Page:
We walked through the China Escort Museum located a short walk from the first bank to discover a warren of rooms and an enclosed courtyard once used for training in all forms. These escorts were martial arts experts not an easy métier.
Ironically, once the banking system flourished the escort business declined. After all who needed the protection of a Ninja-type guy when there was a bank around?


Sure some of your history buff clients might be up on their UNESCO World Heritage Sites but there are little known pearls of wisdom that often transpire during a private tour. My guide conveyed several fascinating notes.

About the Hanging Temple in Hengshan: “The wood was dipped in tung oil,” he says before we ascended the lofty perch. (Watch our video)

At the Yungang Grottoes spot one of the statues with a weird western visage donning a tie. “This Buddha statue is an anomaly and was probably dedicated during the time of western conflict,” explained my guide about the tribal conquests reflected in one of the 252 caves containing 51,000 statues. The grottoes are a must-see!

High up in Mount Wutai considered the holy of holies for Chinese Buddhism it was the wave of monks in their burgundy and gold robes that turned heads. Considered the holy of holies for Chinese Buddhism expect to see Buddhism to the hilt. We managed to visit four Buddhist temples in one day. Each one was more spectacular than the previous.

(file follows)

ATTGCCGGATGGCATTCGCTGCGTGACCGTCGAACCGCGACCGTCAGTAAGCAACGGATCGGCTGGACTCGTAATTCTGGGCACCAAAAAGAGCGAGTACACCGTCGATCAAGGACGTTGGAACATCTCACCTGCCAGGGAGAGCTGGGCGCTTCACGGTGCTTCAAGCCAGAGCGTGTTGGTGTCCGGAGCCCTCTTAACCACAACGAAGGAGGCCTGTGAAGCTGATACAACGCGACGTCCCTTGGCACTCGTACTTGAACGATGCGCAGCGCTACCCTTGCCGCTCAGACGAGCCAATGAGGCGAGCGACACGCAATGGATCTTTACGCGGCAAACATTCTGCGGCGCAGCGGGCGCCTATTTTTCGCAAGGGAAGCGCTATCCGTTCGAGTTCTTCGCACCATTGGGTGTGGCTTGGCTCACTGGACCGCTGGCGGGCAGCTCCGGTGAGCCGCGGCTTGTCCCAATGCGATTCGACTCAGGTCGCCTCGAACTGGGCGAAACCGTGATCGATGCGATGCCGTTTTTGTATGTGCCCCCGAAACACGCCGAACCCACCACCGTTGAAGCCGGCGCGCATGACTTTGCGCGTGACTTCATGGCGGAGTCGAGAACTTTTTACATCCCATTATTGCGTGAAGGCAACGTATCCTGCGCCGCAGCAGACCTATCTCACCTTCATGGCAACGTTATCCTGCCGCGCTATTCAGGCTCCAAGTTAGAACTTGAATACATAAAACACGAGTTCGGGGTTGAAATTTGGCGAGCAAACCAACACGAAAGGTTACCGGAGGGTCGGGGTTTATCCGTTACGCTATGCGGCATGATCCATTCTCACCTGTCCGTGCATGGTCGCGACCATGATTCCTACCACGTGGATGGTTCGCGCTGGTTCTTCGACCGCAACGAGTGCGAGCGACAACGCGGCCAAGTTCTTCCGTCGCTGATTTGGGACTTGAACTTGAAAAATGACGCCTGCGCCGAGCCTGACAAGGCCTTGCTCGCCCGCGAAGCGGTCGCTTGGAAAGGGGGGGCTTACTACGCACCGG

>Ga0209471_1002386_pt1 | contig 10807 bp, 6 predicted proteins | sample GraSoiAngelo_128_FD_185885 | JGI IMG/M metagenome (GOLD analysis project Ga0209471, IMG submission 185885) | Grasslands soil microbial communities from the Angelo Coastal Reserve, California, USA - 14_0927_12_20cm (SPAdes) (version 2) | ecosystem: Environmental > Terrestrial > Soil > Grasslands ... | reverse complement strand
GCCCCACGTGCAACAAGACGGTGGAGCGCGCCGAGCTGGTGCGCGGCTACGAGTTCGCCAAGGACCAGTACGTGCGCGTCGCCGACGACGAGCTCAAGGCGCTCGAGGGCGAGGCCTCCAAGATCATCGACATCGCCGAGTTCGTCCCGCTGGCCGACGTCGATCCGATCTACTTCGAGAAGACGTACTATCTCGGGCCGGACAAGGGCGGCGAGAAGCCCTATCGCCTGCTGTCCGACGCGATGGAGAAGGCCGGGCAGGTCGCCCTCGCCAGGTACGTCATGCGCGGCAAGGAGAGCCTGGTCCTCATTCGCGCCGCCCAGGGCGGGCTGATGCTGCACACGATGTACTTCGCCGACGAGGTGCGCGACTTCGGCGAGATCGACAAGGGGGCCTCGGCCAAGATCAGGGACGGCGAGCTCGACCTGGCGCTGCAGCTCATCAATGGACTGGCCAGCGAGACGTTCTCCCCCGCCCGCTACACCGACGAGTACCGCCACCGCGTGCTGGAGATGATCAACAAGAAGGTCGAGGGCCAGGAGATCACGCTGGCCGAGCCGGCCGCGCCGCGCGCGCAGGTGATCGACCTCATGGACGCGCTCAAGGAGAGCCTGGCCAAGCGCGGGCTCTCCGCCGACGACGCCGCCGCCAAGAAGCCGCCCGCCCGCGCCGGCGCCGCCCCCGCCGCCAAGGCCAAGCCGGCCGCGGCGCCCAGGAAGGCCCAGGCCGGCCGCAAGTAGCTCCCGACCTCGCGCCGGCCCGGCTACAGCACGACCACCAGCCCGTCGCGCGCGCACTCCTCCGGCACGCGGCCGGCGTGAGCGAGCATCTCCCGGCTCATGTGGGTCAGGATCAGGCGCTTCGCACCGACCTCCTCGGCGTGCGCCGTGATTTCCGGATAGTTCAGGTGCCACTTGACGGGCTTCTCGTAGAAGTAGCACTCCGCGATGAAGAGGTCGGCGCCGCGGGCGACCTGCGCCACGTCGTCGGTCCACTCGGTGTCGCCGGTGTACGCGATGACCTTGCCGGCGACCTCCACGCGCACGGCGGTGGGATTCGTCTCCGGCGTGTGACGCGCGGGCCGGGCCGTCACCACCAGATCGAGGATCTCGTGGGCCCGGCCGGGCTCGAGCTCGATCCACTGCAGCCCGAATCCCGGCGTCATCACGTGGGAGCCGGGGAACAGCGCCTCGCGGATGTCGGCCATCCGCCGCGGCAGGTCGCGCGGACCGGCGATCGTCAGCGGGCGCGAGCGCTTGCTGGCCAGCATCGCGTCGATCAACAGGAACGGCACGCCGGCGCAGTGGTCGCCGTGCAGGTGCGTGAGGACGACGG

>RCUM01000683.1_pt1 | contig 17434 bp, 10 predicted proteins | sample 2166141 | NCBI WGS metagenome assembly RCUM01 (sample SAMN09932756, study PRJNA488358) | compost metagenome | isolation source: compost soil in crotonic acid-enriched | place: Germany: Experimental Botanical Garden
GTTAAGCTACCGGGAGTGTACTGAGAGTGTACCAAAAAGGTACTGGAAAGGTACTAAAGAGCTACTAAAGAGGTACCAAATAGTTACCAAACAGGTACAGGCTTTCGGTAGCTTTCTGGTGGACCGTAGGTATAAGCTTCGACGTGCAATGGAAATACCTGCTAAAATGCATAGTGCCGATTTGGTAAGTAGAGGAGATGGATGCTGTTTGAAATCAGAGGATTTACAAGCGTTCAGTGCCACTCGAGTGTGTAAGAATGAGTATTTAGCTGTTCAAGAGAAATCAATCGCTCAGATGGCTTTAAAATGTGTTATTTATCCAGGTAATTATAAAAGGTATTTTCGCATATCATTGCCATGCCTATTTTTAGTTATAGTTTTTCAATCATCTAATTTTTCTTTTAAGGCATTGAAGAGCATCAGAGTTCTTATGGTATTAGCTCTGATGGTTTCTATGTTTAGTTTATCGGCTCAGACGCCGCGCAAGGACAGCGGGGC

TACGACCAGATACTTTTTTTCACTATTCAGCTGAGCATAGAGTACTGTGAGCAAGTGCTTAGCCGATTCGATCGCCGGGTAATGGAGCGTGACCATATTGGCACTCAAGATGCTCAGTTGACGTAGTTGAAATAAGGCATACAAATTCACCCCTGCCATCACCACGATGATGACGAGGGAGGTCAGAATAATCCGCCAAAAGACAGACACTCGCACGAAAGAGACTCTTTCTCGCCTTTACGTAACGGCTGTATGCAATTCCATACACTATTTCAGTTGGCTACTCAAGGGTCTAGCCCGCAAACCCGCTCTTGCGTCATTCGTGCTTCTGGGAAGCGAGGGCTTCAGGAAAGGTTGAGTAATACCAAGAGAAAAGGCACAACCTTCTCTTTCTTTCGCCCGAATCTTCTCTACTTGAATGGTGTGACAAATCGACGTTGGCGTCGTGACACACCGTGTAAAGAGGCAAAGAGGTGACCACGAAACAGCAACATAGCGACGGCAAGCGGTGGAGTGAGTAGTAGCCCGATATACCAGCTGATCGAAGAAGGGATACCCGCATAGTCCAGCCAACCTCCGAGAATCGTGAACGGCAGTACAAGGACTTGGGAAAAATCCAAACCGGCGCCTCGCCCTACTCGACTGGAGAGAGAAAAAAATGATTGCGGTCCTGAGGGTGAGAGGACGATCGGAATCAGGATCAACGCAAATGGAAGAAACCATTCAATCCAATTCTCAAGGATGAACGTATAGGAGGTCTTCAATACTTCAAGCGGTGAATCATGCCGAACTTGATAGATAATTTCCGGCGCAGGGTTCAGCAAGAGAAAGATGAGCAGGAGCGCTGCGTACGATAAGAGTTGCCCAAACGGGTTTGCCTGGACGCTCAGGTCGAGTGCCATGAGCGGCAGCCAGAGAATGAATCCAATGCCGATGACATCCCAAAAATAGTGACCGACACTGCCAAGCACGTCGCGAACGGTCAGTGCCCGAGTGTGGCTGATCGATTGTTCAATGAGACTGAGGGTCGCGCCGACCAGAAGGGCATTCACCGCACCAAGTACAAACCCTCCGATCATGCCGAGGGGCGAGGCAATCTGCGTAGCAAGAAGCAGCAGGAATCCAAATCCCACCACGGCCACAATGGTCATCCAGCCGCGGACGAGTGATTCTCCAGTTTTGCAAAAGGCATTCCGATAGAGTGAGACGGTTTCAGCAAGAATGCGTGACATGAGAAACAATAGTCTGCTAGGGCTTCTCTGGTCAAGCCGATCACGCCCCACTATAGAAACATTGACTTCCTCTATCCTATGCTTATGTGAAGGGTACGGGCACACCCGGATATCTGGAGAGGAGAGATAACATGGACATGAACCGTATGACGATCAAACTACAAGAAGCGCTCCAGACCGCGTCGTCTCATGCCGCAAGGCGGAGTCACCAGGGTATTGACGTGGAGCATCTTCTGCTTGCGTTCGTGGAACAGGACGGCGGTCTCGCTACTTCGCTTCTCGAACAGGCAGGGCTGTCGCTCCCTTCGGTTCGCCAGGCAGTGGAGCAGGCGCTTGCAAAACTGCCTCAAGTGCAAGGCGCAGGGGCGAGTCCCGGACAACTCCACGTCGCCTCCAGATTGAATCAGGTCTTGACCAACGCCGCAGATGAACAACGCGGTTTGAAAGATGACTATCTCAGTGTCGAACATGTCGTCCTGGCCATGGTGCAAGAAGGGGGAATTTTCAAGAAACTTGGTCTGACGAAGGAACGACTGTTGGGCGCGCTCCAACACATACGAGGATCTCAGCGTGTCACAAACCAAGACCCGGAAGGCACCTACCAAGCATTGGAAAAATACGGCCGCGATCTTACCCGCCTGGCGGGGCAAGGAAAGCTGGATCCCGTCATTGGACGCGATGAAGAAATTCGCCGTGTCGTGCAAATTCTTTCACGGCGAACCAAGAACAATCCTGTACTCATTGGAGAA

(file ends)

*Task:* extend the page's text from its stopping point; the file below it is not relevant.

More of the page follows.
Post Trip

It’s funny since our return I catch myself daydreaming about China.

The ingenuity, drive and newfound optimism from a people long suppressed are fascinating to witness. There were many sweet interludes between the locals. I used my broken Mandarin which drew a bellyful of chuckles that thankfully inspired some funny photo ops.

That’s another thing I didn’t know before. The Chinese people are crazy about getting photos with Westerners. I have a great collection of them. I’m sure somewhere there was a dragon watching.

Due to a technical problem we have been unable to add the images to this and some other stories today. As soon as the issue is resolved we will add the images.

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Ilona Kauremszky

A regular contributor to Travel Industry Today, Ilona is a prize winning journalist whose writing pursuits have taken her around the globe.